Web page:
Name: Frank Schulze
School: UMass Amherst
Major(s): Finance, History, and Economics
Class year: Junior
When and how did you get involved with YSI?
I never thought traveling abroad was something that I wanted to do. I got a Facebook notification from one of the officers at the time letting the Class of 2017 know that YSI was heading down to Haiti to do some research and my first thought was "definitely not doing that."
There are always so many reasons not to do something. I decided to ignore those signs and take a risk on myself, so I applied and traveled to Haiti with the organization. I was the only one on the expedition who knew absolutely no one, and it was an oddly liberating experience. I could be whoever I wanted to be; there was no precedent for me!
Which expeditions have you gone on?
I traveled to Haiti in January 2015 as a community analyst and January 2016 as a manager. In the interim, I've worked on a number of projects for YourStory, my favorite of which involve educating new members. The people of Haiti have a wonderful history that isn’t told all that often. It's a unique honor to tell the story that has shaped the lives of my friends on the island.
What is your favorite memory from your trip(s) to Haiti?
Can I share two? The first would definitely be the audit of JPG. I led a team to do a full-scale examination of a local firm that YSI was hoping to invest with, and it ended up being a bad place to put our funds. Many of the people on my team had been excited to work JPG; it was a vocational school that offered a lot of different programs. We were disappointed that it was being run so irresponsibly, but what made the memory special was my group's attitude. They adapted and turned their disappointment around, proving to be great sleuths for dishonest business practices in the process. Our meetings were very productive precisely because they were so invested in the work.
My other favorite memory was the night of the storm during the dry season. It hardly ever rains in Haiti during the dry season, so we didn't plan for massive downpours. So of course, we got one. There was no drainage in our compound at the time, so the management staff and I had to literally sweep the water, which was accumulating quickly, off of the roof. Instead of complain, we just laughed. The circumstances that had brought us all together were so fleeting that we chose to be grateful for each other's company. If we had to be sweeping mud off of a roof, we were glad to be doing it together.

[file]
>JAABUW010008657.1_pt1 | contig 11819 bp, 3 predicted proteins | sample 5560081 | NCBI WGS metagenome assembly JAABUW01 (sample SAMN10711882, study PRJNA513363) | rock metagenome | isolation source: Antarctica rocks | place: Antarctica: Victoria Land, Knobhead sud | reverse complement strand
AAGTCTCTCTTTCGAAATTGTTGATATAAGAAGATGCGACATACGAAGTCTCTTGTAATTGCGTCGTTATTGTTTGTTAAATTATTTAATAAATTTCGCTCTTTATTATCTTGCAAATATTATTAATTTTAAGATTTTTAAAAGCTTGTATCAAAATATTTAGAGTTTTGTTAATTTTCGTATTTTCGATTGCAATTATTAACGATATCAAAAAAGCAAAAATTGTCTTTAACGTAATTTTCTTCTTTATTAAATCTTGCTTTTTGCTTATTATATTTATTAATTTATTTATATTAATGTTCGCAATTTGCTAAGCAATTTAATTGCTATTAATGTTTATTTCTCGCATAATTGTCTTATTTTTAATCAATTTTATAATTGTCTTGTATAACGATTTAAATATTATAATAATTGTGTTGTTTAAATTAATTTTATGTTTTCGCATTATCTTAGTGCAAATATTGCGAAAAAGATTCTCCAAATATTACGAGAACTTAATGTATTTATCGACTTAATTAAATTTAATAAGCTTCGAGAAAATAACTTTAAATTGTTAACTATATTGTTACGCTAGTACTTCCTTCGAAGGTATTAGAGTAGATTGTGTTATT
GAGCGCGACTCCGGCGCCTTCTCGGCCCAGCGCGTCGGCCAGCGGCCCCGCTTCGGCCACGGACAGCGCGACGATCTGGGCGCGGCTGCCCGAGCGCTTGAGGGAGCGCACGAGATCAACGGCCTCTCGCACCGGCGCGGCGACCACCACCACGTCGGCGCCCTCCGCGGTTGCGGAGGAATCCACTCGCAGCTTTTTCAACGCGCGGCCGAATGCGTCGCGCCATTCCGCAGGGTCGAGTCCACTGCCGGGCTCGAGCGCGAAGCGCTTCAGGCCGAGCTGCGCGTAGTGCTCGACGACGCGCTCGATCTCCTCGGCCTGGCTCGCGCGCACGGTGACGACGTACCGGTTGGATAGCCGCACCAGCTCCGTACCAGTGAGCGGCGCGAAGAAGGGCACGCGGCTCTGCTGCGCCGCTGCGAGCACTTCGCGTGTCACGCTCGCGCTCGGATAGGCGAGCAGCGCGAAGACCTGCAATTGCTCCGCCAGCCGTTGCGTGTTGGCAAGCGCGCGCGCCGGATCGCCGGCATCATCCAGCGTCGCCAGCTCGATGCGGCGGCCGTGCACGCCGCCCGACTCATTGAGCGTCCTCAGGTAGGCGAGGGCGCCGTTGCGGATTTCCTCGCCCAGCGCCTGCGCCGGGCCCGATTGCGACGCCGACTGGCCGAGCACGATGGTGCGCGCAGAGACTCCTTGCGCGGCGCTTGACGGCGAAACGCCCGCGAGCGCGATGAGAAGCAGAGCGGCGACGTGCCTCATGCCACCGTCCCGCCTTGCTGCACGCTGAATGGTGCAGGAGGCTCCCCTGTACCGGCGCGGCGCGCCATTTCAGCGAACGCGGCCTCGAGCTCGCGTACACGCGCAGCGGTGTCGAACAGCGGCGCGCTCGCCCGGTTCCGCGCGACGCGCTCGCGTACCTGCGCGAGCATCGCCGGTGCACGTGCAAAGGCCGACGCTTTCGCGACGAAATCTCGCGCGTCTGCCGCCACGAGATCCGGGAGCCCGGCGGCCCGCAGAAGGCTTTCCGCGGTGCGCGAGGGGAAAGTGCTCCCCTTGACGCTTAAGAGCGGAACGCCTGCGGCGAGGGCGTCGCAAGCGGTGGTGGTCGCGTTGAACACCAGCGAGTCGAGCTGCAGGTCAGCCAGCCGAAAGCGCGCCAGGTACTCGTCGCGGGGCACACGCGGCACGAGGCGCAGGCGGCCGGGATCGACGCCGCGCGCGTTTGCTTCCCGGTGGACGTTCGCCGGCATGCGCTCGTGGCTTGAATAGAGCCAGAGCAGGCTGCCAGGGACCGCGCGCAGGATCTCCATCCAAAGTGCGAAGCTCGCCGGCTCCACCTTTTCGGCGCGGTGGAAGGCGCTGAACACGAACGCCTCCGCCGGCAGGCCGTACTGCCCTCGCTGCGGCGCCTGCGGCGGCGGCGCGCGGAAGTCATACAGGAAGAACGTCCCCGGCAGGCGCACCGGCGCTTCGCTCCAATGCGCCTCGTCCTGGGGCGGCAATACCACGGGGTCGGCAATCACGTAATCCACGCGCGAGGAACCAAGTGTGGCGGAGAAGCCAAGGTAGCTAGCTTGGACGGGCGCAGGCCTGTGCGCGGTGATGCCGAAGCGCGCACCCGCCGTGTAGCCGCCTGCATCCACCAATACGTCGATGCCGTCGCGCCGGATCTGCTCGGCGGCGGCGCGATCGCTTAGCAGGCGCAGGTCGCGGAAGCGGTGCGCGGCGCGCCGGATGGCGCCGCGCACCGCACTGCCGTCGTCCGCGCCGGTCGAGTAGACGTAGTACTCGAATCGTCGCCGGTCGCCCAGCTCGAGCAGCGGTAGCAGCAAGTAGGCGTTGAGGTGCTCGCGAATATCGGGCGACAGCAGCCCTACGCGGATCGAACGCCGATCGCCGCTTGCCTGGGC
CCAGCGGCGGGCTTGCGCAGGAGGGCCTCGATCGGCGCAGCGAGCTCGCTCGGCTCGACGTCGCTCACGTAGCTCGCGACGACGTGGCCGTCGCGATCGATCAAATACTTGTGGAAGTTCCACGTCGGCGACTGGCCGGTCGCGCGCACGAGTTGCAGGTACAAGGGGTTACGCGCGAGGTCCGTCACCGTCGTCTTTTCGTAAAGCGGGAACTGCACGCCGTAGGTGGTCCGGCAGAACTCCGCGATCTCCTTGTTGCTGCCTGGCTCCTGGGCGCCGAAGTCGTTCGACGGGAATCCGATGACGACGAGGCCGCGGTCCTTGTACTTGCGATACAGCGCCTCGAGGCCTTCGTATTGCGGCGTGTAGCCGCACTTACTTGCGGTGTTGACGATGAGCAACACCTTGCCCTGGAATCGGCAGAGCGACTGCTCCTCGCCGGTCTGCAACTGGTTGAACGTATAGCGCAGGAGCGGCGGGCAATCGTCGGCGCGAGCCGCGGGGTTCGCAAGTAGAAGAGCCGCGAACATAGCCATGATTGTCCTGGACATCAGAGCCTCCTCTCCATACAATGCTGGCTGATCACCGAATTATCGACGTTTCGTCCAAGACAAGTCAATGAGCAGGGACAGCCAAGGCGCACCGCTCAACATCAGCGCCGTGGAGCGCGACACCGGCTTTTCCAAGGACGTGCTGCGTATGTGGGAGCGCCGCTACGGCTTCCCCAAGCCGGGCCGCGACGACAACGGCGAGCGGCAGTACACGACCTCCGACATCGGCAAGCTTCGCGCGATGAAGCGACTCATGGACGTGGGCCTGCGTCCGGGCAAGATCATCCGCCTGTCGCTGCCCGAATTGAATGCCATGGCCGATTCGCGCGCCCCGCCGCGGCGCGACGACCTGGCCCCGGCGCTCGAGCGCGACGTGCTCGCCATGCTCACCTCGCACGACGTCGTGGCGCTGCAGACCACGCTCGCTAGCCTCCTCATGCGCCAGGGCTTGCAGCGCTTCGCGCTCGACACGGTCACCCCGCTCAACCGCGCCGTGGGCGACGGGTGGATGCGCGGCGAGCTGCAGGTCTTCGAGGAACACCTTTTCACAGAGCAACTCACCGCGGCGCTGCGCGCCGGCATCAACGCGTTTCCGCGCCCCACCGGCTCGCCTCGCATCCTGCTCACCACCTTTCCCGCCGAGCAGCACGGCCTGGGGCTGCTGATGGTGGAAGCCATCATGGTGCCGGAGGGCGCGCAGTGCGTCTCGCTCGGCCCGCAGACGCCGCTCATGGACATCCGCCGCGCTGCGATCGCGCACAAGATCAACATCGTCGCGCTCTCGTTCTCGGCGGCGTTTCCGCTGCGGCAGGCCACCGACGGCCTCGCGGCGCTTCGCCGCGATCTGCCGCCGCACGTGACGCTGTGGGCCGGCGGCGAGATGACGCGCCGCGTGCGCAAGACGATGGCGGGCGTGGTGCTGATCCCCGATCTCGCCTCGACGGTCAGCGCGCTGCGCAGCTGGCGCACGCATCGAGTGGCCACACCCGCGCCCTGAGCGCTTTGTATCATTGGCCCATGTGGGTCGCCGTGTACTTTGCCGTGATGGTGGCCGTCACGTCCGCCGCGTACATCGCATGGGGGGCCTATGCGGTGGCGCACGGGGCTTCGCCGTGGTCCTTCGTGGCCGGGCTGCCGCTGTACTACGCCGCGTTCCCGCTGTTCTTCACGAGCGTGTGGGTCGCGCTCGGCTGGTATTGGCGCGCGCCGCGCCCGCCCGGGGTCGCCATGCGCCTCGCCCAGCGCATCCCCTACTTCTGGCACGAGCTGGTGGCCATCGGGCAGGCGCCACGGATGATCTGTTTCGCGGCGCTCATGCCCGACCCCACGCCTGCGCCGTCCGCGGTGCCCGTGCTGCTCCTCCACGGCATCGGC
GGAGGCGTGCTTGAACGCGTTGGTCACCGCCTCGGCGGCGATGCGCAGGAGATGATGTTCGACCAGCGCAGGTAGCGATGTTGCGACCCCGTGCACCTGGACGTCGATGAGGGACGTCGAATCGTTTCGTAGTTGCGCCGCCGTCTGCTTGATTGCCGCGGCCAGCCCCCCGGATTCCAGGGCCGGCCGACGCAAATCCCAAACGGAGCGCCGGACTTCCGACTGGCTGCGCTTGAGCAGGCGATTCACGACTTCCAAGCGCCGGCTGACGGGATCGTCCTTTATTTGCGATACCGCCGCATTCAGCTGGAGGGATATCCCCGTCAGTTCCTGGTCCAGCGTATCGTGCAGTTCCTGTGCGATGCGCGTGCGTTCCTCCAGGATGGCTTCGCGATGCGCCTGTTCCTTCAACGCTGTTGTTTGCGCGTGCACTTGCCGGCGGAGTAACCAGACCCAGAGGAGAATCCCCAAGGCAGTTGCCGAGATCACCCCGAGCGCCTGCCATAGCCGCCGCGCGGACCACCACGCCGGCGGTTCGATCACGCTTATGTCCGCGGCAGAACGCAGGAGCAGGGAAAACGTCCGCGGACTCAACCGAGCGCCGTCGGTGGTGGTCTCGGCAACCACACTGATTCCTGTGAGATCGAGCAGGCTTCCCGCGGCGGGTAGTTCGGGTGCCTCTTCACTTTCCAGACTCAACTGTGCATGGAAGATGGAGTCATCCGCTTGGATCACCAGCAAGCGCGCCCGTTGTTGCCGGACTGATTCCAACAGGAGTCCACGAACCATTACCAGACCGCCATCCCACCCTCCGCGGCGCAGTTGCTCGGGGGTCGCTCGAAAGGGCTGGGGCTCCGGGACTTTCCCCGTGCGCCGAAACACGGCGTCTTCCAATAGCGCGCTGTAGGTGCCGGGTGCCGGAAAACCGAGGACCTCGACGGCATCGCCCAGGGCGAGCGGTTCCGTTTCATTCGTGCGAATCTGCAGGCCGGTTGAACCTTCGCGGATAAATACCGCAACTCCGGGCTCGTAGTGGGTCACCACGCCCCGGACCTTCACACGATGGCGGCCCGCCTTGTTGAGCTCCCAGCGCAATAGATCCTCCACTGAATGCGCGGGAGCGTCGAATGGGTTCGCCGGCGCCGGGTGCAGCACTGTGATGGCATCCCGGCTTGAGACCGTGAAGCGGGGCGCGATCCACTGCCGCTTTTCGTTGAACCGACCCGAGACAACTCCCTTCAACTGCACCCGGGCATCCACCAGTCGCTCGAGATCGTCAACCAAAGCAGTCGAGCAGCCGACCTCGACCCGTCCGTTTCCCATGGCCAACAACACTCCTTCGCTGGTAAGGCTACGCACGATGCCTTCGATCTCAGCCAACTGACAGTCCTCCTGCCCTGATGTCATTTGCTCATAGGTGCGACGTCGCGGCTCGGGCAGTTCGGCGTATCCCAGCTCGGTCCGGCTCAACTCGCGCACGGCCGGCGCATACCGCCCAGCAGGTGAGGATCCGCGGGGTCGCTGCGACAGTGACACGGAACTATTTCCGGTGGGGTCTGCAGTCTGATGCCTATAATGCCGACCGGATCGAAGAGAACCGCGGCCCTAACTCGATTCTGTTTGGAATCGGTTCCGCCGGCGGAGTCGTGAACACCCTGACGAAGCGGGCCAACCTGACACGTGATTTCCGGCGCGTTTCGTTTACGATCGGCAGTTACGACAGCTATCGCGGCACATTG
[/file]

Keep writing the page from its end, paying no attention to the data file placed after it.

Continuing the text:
Why did you choose to become more involved with YSI? (What makes us so special to you?)
I got involved with YSI during its very early startup phases, and I saw it as an organization that could really make a profound impact if more people were involved in planning its logistics. It's never been easy, but two things make it worth it. First off, the people we serve are unquestionably kind to us. I've spent significant time in one of the world's poorest communities, and every time I go, they treat me like family. Think of the best host you've ever had. Now multiply that impression by a giant factor, and you've got the experience in Haiti. And that's not just how they treat you, that's how they treat everyone! These people are worth getting to know; every time I see my friends in Haiti, it always feels like they have something I don't, despite our vastly different economic situations. Whenever I go to Haiti, I get a little closer to learning what that thing is.
Thing two, the people on this staff are fantastic. Extreme situations bring people together, and the management staff of YSI are all wonderful people. No other group of people could motivate me to spend a Sunday hacking my way through a cane field, shower next to an angry pig, or slog through heavy rain to get our people sheltered. I couldn't ask for much more.
What is your biggest take away from the experiences that you have had with YSI?
People are products of their surroundings, and I never knew how rapidly my personality and values could change from a change in surroundings. In the states, I'm a different person than I am in Haiti. In Haiti, anything I'm normally insecure about just evaporates away because my mind just has so much else to take in, and I'm the best person I can be.
I invite you to find that version of yourself, it gives you a better idea of what really makes you happy.